Please create an account to participate in the Slashdot moderation system


Forgot your password?
Open Source Google Software Technology IT

Google WebM Calls "Open Source" Into Question 185

snydeq writes "As open source becomes mainstream, vendors are under pressure to market their offerings using the 'open source' brand to the highest degree possible — a trend that may eventually degrade the meaning of 'open source' as we know it, Savio Rodrigues writes. Witness WebM, which Google has positioned as an open alternative to H.264. After examining the software license, some in the open source community have questioned whether WebM should be classified as open source software. Google did not use an OSI-approved license for WebM, meaning that, at least in theory, WebM cannot be considered open source under the OSD — the 'gold standard' by which many government and business open source policies are defined. Moreover, when prodded for OSI review, Google required that the OSI agree to 'changes to how OSI does licenses' as a precursor to submitting a license for OSI review and approval. 'When Google, one of the largest supporters of open source, goes out and purposefully circumvents the OSI, what signal does this send to other vendors? How important is using an OSI-approved license likely to be in the future if other vendors follow Google's lead?'" An anonymous reader adds: "It turns out that libvpx, Google's VP8 library, isn't compatible with the GPLv2. Google is apparently aware of the problem and working on a solution.
This discussion has been archived. No new comments can be posted.

Google WebM Calls "Open Source" Into Question

Comments Filter:
  • by Wesley Felter ( 138342 ) <> on Friday May 28, 2010 @04:38PM (#32381628) Homepage

    You don't need the OSI to tell you what is open source and what isn't. Read the OSD and the WebM license and see for yourself.

  • by David Gerard ( 12369 ) <slashdot.davidgerard@co@uk> on Friday May 28, 2010 @04:41PM (#32381694) Homepage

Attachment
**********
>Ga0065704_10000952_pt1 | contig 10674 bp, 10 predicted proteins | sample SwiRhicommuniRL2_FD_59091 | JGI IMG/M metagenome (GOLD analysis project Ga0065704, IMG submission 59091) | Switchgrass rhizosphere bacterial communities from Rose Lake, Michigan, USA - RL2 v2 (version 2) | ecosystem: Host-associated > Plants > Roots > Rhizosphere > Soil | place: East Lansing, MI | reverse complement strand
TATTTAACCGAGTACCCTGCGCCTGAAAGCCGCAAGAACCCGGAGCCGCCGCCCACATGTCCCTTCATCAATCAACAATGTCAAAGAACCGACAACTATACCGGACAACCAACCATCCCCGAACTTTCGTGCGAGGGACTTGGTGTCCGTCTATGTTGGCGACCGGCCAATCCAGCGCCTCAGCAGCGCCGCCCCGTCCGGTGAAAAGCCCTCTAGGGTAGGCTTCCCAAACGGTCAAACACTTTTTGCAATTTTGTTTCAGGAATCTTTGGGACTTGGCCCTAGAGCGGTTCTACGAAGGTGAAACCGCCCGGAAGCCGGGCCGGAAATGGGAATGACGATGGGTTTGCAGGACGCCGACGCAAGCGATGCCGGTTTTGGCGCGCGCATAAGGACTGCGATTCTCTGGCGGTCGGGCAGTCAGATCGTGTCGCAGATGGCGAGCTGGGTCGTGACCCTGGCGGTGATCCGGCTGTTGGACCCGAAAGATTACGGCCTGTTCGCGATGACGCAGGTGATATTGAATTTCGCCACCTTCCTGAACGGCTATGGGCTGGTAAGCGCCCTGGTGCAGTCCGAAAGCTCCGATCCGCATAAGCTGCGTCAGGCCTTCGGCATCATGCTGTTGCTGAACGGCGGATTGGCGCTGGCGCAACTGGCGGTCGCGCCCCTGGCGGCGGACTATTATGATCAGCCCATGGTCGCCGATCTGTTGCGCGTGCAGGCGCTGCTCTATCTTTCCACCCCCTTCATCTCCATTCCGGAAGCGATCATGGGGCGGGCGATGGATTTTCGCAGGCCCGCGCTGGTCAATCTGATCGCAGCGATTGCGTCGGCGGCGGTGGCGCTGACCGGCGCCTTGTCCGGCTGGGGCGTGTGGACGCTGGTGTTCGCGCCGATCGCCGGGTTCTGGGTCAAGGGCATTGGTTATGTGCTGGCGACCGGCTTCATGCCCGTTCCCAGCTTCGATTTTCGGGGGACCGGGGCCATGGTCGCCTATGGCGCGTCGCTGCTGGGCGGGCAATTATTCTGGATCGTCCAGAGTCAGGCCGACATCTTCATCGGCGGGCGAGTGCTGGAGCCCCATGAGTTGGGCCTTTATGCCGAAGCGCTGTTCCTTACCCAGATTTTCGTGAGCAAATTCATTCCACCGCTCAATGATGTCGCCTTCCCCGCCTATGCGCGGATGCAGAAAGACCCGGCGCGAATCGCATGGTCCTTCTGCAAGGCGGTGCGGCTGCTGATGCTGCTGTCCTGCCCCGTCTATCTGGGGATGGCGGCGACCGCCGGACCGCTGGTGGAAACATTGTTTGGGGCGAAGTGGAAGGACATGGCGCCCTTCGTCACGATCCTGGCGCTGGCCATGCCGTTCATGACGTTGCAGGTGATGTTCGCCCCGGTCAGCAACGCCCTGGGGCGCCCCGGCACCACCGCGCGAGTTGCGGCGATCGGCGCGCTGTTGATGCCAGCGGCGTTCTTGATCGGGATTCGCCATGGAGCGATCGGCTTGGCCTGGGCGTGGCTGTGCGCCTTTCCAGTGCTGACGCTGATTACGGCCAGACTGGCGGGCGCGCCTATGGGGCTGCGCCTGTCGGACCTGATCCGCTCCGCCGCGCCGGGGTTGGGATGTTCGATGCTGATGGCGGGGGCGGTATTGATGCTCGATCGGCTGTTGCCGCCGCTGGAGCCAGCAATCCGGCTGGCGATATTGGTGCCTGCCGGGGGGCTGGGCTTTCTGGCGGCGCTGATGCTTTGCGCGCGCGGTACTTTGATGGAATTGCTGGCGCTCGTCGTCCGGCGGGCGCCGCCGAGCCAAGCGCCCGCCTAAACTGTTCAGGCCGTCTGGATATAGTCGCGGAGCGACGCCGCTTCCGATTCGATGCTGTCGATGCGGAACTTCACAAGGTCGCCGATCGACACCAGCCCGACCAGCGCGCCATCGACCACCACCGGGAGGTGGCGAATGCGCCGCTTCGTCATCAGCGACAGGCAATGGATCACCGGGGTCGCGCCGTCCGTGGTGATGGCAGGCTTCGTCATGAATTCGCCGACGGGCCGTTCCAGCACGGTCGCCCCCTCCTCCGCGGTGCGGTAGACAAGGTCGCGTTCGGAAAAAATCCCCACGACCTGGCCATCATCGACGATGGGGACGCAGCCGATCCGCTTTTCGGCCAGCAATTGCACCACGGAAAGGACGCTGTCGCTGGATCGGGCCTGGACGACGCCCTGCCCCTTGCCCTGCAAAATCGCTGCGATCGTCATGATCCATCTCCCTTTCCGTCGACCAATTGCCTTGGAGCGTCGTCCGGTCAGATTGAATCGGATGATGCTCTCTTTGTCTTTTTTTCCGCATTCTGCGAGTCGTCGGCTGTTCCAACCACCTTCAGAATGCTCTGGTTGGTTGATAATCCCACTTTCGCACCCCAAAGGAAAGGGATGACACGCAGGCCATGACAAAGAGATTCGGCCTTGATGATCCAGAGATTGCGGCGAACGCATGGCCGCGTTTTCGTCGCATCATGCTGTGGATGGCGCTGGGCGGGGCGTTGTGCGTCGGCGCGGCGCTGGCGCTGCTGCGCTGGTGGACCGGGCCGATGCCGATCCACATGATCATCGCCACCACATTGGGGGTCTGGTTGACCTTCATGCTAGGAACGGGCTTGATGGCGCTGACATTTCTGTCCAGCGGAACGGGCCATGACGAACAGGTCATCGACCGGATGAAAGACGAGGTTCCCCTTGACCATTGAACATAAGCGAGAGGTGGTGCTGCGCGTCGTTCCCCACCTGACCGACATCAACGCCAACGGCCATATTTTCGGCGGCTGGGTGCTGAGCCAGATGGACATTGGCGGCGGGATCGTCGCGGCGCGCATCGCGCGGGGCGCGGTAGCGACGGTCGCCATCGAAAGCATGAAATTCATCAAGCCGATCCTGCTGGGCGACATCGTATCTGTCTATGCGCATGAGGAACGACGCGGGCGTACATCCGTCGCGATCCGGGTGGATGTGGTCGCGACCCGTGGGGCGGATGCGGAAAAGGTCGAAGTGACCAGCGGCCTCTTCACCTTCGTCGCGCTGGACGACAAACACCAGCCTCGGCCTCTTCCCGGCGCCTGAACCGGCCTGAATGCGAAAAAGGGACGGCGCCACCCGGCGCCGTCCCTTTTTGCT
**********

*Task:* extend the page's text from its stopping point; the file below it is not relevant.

Note that WebM is, however, FSF-approved Free Software [].

    The FSF is rather more active than the OSI, and is unlikely to, e.g., get its corporate registration suspended just because they were too arse-disabled to get their paperwork in [].

    We do need some sort of organisation like the OSI, perhaps even the OSI itself. But I'm entirely unsurprised someone would consider the present OSI just not to have its shit together enough to be taken seriously.

  • They want a more open process, at least by the e-mail linked. Why is this anything to whine about? I find the request that the OSI attempts to deter the use of the license by others to be somewhat odd though.
    • OSI wants to be the One True Cathedral, through which licenses get handed down from on high. Google is taking a bazaar approach, realizing that they can use their own brains to develop a perfectly open license of their own -- a position that the Free Software Foundation agrees with. Having an open market for open source licenses threatens OSI's cathedral-based model so naturally OSI is attempting to quash such deviant behavior.

  • Open source has been around a lot longer than Google. The OSI can just continue doing their thing, and everyone will look for the nod from RMS, and nothing will change. Google can of course just use the words "open source" and maybe the OSS fad people who get a kick out of sticking it to the man and not using IE will be led astray, but the open source community isn't a bunch of art students looking for a sleek OPEN SOURCE logo at the bottom of the page, it's a bunch of intelligent developers who already dea

  • by astrashe ( 7452 ) on Friday May 28, 2010 @04:53PM (#32381882) Journal

    It seems very clear that Google is trying to support open standards and technologies. Different people are going back and forth over licenses and procedures. Everyone seems to be acting in good faith. And there's no reason to believe that it won't all get worked out.